When Denver stay-at-home mom Becky Montgomery caught her husband of twenty years in their bed with another woman, she never dreamed her three children would blame her for the resulting divorce. Feeling like maternal failures, she and two friends--feisty PI Sam and No-Ones-Accused-Me-Of-Being-Mother Teresa--form the Bad Mothers Club in order to deal with their various child-related heartaches more positively. When her ex-husband, Jack, is accused of murdering Becky's first post-divorce date, the Bad Mothers set out to prove his innocence, but only for the sake of her children. These Bad Mothers have faced everything from terrible twos and sleep deprivation to rebellious teens and heartbreak--they're not about to let a mere murderer stop them from winning the Worst Mother of the Month award.
If I thought spending five depressing hours buying all black school clothes for my youngest daughter was the worst part of my day, I was wrong. I parked in my driveway to find Kramer sitting on my front porch. Normally Kramer would be the bright spot in my day, and I’d be delighted that he’d once again chosen my place over Jack’s, but today I was too emotionally drained to handle the inevitable upheaval caused by his arrival. I especially didn’t want to see Jack today. Plus my living room was full of stuff that I was in the process of boxing up and giving to the thrift store. Uncluttering my life. “Seinfeld is back!” Delighted, my daughter Gina was a black blur as she raced up to the door and scooped him into her arms. I followed, trudging slowly toward the place I used to love coming home to. A two-story brick home with flower beds lining the walk and the fence. It used to be a haven. Unlocking the door, I stepped from Denver’s August heat wave into my cool entryway. With a sigh, I scratched him behind the ears. “Didn’t you listen to what any of those high-powered attorneys said, Kramer? You’ve got to remember you don’t live here any more.” “Mother, his name is Seinfeld.” Mother? Since when had my sixteen-year-old daughter started calling me Mother? It sounded so foreign. So detached. So extremely self-righteous. And the prim tone seemed more than a little strange coming from a confused teenage girl dressed entirely in goth black. “Dad named him Seinfeld cuz he’s so funny,” she explained as if I’d lived in a bubble for the past five years since we got the cat. A cat who valued a forty-four-year-old woman, unlike some husbands. “But he keeps coming back through our door just like Kramer.” I went for flippant as I reached out to stroke the cat’s soft brown-and-white fur. “Complete with crazy stand-on-end hair.” “Seinfeld,” she repeated firmly, as though that ended all argument, forever. Lowering the cat to the floor, she raised an eyebrow and continued her insistent argument. “We should call him the name Dad wants. He paid for him, fair and square.” “Yes, he did.” I turned my head to hide my smile. Jack had made a huge concession in our not-quite-finalized divorce papers: I could have the antique sideboard I loved, the one that had belonged to his grandmother, in exchange for him keeping his cat. The sideboard seemed to like it at my house. Unfortunately for Jack, Kramer did, too. I shook my head. “If he’s Dad’s cat, then why does he keep coming over here all the time?” “Because you feed him tuna.” Note to self: Buy more tuna. I studied the cat. “I guess I could let him starve, if you think that would be better.” “Ha, ha, you’re so funny, Mom.” Gina rolled her eyes and threw out her next words like a gauntlet. “I’m going to call Dad and tell him to come get Seinfeld.”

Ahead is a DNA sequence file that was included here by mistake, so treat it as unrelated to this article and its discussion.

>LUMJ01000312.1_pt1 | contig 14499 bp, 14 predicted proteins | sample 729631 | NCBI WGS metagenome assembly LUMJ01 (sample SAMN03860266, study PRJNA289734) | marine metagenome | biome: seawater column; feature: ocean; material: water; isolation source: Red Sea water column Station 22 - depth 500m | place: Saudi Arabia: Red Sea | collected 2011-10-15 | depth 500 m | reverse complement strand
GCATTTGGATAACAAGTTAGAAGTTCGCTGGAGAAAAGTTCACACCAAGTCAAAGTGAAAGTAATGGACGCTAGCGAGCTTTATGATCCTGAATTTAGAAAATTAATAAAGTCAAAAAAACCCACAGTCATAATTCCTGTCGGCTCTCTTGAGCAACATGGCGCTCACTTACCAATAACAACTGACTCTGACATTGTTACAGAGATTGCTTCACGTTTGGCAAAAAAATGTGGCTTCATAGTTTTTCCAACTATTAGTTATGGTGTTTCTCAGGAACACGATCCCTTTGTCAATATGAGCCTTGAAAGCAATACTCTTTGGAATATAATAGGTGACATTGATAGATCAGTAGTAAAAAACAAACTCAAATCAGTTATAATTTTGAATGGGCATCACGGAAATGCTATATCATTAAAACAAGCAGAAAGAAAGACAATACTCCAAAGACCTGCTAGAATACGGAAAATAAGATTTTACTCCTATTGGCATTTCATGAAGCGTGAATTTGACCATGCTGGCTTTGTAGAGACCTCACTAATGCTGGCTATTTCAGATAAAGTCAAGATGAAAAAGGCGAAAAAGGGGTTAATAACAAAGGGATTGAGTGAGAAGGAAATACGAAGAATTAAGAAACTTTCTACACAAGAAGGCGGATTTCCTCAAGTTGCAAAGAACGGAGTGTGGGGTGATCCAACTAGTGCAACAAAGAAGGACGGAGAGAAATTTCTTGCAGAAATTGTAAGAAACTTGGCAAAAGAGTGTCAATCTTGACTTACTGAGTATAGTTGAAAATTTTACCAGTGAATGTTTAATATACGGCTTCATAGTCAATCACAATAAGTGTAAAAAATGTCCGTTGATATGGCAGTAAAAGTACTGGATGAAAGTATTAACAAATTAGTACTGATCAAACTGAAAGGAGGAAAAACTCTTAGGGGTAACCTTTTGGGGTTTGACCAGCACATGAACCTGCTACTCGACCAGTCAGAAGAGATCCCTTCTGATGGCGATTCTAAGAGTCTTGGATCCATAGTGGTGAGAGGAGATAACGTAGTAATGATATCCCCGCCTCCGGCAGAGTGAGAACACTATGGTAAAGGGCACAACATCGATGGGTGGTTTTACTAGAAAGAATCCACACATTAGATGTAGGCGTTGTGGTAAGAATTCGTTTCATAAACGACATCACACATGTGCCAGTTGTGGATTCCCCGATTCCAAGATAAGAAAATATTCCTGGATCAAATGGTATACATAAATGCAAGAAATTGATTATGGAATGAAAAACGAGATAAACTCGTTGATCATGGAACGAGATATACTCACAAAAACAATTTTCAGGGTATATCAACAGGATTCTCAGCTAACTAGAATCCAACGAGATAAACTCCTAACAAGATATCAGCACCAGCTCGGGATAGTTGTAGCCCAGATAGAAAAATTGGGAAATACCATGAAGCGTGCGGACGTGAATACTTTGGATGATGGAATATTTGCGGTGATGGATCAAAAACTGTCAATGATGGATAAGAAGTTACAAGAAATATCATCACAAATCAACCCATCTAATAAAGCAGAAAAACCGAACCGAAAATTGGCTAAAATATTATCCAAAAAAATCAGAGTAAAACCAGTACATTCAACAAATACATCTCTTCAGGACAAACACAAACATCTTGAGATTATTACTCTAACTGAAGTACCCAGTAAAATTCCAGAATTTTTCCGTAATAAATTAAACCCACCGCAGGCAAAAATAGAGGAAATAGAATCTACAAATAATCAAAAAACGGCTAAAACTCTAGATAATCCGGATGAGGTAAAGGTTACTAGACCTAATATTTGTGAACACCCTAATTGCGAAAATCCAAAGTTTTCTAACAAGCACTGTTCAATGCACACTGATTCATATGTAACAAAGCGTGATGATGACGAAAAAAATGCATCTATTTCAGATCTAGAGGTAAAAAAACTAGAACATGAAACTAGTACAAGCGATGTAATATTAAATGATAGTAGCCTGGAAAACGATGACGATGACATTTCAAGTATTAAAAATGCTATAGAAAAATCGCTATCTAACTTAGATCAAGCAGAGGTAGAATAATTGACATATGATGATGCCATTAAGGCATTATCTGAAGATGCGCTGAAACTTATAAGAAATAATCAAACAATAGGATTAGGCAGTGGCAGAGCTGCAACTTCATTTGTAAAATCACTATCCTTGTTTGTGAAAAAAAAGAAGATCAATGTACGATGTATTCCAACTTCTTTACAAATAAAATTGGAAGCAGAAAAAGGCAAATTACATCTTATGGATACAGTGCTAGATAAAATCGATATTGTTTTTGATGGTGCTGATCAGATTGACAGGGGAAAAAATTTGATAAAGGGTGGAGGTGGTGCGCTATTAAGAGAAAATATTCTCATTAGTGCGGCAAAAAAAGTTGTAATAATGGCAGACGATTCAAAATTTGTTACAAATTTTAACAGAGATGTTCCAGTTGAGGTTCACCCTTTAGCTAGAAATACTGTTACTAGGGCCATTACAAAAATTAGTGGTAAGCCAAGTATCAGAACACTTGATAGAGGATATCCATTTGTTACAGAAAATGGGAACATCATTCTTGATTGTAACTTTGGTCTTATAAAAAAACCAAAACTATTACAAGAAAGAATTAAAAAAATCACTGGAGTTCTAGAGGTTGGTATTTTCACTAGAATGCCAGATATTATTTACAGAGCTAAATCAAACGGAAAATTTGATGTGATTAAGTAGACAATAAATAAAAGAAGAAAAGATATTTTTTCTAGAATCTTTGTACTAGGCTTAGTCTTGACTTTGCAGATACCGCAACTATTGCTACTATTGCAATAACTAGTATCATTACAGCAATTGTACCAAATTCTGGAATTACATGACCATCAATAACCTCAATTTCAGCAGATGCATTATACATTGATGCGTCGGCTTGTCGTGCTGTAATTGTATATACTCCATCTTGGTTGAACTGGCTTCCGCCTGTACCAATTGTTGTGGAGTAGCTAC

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Dear sweet Gina, who’d gone goth about the same instant her father had moved out of the house ten months earlier, who I’d spent the last five hours helping choose school clothes in her favorite colors--black, ebony, dark gray, and shadow--so her clothes would match her fingernails and lipstick. It made me sad just to look at her, especially since I knew the depth of emotional confusion she was attempting to conceal under her absence-of-all-colors shield. Gently, I left her verbal gauntlet on the floor, and offered an alternative, trying to mollify her by using her father’s preferred name for Kramer. “Why don’t we drop Seinfeld off at your father’s condo on our way to register for school tomorrow morning?” That solution would be perfect, because at ten in the morning neither Jack nor Jill would be home. I know, I know. Jack and Jill. The names alone are almost too cute for words. Together, they make me gag, with or without their names. Sometimes I just call them Jerk and Jill. Never in front of my children, of course; just to my best friend, Teresa Curtis. And with a story involving Jack and Jill, which part do I play, exactly? Mother Freaking Goose? “No, Mom.” Gina shook her head. “I want to see Dad tonight.” Starting to shake my head, I looked into her eyes and tried hard not to let her obvious hurt sway me. She picked up the phone. “Do you have a problem with me calling him?” “Now?” Was she kidding? The last thing I wanted was my soon-to-be-ex dropping by while the house and my hair were such a mess. The closer the divorce had come to being final--and we were at about three weeks and counting now--the more I regretted the loss of the marriage. Not Jack as he’d become so much as Jack as he used to be. I missed my intact family, the memories, the good times, the hopes and dreams. I wished we could at least stay together until the kids were grown. I’d like to go back to when my family sat around my kitchen table for dinner, when my children weren’t upset with me for how things turned out, before my youngest daughter had decided black was a lifestyle. And the more I dealt with both the impending freight train of a divorce and my still confused feelings about getting left at the last station, the more I found myself uncluttering my house, racing through rooms like a mad woman intent on tossing memories. The ties that bind no longer bound me, but remnants remained in every room, and I was determined to eradicate them. Unfortunately, some of those released-but-not-yet-tossed memories lay piled around the living room, the same room Jack would see in fifteen minutes or so, the amount of time it would take him to drive from the fancy condo he shared with his mistress to the house he used to share with me. Could I toss everything back in the guest room in fifteen minutes? I didn’t want to. I had spent hours going through this stuff, and now it would likely get all jumbled up again. One step forward, two steps back. I wanted desperately to tell Gina not to call. But at the need I saw in her eyes, I tamped down my resentment at her father and his betrayal. If my daughter’s happiness depended on seeing her father tonight, who was I to dim the expectant light in her eyes? I suppressed a sigh and forced a smile. “No problem, honey. Go ahead and call him.”